Multilevel SEM

We used multilevel SEMs to decompose the main and interaction effects of interest according to the extent to which they are individual-specific (‘within’ level) or family wide (‘between’ level). Figure 1 shows the core components of the tested model. An exposure-based main effect of maternal at-risk drinking (β 1) on the child outcome is estimated independently of a direct effect from confounding factors (both genetic and non-genetic in origin) that influence the exposure consistently across siblings in a family (γ 1). Similarly, the interaction effect between the exposure and the PGS is estimated separately within (β 3) and between (γ 3) levels of the model – with the latter absorbing components of the effect that are inconsistent with an exposure-based mechanism.

Figure 1. Core components of the multi-level SEM in which main and interaction effects are adjusted for familial confounding.

Note: Observed variables are represented in boxes and latent variables in circles; double-headed arrows indicate the variance of a latent variable estimated; and single-headed arrows indicate estimated paths; the full model includes multiple waves of correlated outcomes and predictors – these are omitted here for clarity.

The multilevel SEM was run, including covariates from all tiers. Given its additional adjustment for unmeasured familial confounding, it is considered the ‘fully adjusted’ model. As with the standard linear regression models above, we tested the effect of constraining key parameters and residuals to be equal across measurement waves using LRTs. We used the most constrained acceptable model as the basis for inferences relating to our hypotheses. Multilevel models were run in software Mplus 8.3 (Muthén & Muthen, Reference Muthén and Muthen2017) via R using MplusAutomation 1.0.0 (Hallquist & Wiley, Reference Hallquist and Wiley2018).

xPGS analyses

The polygenic scores interaction (xPGS) approach (Chen et al., Reference Chen, Tollenaar, Hari Dass, Bouvette-Turcot, Pokhvisneva, Gaudreau and O'Donnell2020) involves re-creating PGS based on the extent to which each SNP in the PGS moderates the association between an exposure and an outcome. For each PGS trait indexing environmental sensitivity (i.e. ADHD, neuroticism, PTSD), we selected SNPs that were included at the threshold at which most variance was explained by the first principal component from the PGS-PCA described above (SNPi j). We ran SNP–exposure interaction models for these SNPs of the form shown in Equation (2).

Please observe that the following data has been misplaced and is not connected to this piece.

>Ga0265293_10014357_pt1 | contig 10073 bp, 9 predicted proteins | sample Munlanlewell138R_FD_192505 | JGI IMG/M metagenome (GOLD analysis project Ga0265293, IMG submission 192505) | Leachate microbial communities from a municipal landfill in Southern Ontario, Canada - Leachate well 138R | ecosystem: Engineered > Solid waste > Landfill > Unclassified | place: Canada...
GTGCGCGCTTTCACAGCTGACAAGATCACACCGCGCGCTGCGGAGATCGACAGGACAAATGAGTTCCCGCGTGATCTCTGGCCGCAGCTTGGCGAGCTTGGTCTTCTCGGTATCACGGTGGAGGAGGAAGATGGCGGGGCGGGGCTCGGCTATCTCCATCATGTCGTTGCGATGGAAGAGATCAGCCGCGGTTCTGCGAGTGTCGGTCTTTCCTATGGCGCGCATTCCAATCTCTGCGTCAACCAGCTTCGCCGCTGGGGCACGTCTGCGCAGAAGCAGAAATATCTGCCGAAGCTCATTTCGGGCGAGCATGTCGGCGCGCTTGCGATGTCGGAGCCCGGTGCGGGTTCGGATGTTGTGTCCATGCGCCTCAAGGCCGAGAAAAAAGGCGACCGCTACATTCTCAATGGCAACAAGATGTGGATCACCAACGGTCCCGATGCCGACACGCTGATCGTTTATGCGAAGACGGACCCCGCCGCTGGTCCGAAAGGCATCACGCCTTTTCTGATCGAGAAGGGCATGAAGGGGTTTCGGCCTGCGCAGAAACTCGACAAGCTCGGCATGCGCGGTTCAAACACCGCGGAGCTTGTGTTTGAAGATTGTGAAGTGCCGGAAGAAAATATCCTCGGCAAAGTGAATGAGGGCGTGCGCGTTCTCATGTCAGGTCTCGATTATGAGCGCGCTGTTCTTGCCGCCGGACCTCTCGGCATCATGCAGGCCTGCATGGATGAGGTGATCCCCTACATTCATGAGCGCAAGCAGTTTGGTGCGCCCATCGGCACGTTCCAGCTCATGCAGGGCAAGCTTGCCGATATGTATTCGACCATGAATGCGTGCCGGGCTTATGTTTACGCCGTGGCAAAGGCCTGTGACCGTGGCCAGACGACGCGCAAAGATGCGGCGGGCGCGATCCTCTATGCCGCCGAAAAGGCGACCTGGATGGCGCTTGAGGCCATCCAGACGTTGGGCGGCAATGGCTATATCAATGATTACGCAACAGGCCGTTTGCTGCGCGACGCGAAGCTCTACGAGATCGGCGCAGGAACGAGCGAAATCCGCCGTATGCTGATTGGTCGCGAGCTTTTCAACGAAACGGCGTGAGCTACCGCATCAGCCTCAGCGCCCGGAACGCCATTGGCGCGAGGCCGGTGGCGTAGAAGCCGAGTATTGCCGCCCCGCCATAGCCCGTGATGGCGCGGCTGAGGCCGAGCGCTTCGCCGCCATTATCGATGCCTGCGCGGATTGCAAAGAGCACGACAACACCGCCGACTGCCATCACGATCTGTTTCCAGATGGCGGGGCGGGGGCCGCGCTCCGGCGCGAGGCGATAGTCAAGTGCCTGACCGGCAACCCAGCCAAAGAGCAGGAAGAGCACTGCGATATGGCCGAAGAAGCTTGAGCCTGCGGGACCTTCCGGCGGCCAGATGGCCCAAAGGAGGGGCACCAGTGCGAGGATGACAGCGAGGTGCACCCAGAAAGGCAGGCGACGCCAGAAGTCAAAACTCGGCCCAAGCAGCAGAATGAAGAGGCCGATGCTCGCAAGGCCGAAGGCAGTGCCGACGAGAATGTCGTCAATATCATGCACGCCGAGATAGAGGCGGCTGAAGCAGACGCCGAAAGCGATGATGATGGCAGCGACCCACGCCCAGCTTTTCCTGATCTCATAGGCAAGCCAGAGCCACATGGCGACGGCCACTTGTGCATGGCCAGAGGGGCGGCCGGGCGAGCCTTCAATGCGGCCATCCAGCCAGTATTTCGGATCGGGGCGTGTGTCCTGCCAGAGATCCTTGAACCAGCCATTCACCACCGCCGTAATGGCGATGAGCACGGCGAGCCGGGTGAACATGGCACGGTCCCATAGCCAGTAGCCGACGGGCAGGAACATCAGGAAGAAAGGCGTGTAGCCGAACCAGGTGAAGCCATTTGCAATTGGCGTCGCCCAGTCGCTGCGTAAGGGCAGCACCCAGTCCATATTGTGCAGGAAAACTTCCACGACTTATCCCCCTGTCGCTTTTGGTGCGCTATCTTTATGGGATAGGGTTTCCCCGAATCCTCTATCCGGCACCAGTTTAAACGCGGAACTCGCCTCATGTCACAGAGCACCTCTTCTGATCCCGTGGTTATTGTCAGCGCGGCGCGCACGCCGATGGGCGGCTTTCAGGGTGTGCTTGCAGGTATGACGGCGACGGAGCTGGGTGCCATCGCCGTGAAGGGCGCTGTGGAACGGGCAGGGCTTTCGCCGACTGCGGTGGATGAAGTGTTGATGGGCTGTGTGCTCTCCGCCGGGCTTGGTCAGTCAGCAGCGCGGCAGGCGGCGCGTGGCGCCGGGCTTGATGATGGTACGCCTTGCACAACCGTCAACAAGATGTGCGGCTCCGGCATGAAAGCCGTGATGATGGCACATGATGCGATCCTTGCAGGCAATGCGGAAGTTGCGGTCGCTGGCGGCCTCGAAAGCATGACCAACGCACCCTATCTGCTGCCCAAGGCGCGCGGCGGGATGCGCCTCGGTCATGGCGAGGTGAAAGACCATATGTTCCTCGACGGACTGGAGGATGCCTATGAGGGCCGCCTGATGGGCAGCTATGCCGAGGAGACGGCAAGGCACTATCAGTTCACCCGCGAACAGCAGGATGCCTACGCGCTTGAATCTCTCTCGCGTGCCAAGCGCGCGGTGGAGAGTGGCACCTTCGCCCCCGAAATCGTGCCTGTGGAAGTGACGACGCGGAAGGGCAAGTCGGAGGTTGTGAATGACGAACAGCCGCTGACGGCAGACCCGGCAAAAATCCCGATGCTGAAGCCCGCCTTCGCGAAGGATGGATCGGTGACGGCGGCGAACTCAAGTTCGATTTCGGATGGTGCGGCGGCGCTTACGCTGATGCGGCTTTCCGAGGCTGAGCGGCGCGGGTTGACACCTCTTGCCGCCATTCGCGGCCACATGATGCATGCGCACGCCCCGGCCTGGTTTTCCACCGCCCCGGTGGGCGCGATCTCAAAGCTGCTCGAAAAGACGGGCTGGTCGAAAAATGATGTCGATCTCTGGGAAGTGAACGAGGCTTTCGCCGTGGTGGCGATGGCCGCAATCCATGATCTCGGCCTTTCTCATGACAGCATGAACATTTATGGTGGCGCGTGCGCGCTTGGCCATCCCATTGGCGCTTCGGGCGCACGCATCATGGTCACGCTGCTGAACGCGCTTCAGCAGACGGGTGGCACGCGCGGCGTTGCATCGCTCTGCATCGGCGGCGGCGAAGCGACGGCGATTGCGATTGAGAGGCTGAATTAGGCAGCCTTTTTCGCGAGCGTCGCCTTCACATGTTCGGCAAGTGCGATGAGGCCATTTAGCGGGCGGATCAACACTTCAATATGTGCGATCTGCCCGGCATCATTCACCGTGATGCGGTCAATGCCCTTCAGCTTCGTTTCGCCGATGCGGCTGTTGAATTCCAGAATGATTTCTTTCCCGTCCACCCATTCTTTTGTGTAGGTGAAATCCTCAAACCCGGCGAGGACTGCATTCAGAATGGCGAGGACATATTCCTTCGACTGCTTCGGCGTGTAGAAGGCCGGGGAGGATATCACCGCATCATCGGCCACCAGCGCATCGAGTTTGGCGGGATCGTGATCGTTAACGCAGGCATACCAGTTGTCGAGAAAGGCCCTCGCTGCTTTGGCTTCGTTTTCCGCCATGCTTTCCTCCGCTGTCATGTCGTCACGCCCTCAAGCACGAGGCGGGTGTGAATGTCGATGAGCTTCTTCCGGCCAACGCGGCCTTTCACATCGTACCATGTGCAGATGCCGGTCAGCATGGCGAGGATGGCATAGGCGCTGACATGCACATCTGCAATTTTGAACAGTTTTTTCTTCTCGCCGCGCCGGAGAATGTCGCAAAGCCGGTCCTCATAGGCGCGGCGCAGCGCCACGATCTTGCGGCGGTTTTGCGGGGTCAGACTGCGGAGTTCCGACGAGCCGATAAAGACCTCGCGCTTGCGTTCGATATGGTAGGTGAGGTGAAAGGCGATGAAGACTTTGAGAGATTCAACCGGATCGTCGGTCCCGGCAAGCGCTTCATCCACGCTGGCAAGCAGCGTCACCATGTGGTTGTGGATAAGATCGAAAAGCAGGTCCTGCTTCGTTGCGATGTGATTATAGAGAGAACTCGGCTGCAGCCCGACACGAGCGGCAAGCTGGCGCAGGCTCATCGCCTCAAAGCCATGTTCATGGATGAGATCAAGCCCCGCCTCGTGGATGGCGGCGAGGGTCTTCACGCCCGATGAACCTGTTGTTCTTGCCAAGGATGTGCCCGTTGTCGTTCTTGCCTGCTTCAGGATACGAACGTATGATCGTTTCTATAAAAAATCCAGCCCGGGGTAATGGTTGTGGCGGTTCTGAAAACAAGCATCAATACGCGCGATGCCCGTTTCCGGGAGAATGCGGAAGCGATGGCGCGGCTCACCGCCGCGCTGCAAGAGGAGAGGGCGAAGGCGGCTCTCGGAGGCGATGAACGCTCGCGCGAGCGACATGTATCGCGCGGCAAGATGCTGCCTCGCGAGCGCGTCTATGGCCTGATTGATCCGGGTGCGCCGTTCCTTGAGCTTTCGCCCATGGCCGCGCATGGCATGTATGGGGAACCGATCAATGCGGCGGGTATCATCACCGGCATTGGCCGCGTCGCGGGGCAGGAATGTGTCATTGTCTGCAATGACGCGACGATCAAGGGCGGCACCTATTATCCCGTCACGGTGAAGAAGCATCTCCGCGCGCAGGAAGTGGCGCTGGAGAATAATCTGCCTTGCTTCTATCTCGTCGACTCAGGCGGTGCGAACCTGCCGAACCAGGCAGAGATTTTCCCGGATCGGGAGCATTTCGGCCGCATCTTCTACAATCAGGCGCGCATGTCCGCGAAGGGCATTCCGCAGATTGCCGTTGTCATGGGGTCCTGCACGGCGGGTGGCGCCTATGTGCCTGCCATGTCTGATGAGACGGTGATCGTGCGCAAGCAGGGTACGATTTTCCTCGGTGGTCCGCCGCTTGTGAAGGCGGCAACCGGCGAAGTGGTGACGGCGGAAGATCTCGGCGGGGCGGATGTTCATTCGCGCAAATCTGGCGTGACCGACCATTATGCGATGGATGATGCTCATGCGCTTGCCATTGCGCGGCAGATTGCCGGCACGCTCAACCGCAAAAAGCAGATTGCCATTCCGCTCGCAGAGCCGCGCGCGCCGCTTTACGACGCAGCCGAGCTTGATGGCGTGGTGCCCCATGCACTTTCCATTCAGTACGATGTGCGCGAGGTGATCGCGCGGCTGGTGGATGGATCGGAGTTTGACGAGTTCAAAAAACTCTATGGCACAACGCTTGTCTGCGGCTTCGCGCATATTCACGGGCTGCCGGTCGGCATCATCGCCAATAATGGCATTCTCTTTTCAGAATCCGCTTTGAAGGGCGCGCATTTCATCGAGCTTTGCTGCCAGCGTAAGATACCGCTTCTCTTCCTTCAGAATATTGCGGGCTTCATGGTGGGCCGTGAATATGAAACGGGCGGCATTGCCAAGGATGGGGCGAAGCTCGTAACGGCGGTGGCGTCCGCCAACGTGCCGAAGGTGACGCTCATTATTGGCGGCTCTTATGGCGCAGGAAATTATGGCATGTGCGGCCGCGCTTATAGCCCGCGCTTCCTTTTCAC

(2)$$\eqalign{CBCL_{out_{wave}\;} = & \beta _0 + \beta _1mARDrink_{wave} + \beta _2SNP_{i \ldots j_{trait}} \cr & \! + \beta _3mARDrink_{wave}\colon SNP_i \ldots j_{trait} + \beta _4cov_1 \cr & \! + \beta _5mARDrink\colon cov_1 + \beta _6SNP_{i \ldots j_{trait}}\colon cov_1 + \cdots + \varepsilon } $$

Here, CBCL, Child Behavior Checklist; mARDrink, maternal at-risk drinking; SNPi, ith individual variant from the original polygenic score; cov, covariate; subscript ‘out’ denotes the outcome (either behavioral or emotional); subscript ‘wave’ denotes the wave of measurement (either child aged 1.5, 3, or 5 years old); subscript ‘trait’ denotes the PGS trait (either ADHD, neuroticism, PTSD, or height).

This model is equivalent to that used in a genome-wide interaction study, with one key difference. Rather than looking for interaction effects across the whole genome – a very costly approach in terms of statistical power – here, the testing burden is reduced by restricting to SNPs accounting for most of the direct polygenic effect on the trait(s) in question. Thus, the main assumption that this approach relies upon is that SNP–trait interaction effects are more likely where SNPs are also involved in the main effects on the same trait. To guard against over-fitting, these models were run only in the singleton MoBa children with available genotype data (N = 50 637) as a ‘training’ sample. Having run the single-SNP interaction models for each outcome at each wave, we created a single xPGS at each of the 11 p value inclusion thresholds listed above (under ‘Moderators’), including all SNPs that remained after clumping (250 kb window, p = 1, r 2 = 0.1) in a single score (i.e. irrespective of which PGS trait a SNP initially come from). We used the betas and p values from the single-SNP interaction models averaged across the three waves of a given outcome to create the xPGS. PGS-PCA was again used to derive the first principal component from the scores at all 11 thresholds, meaning that finally, we included one single xPGS for emotional and one for behavioral problems as moderators in the relevant standard and multilevel linear models described above. The only difference was that these models were run on the siblings only (N = 33 105) – i.e. those individuals not included in the training sample used to generate the xPGS. We also ran models using the original PGS on this sub-sample to check that the results were comparable.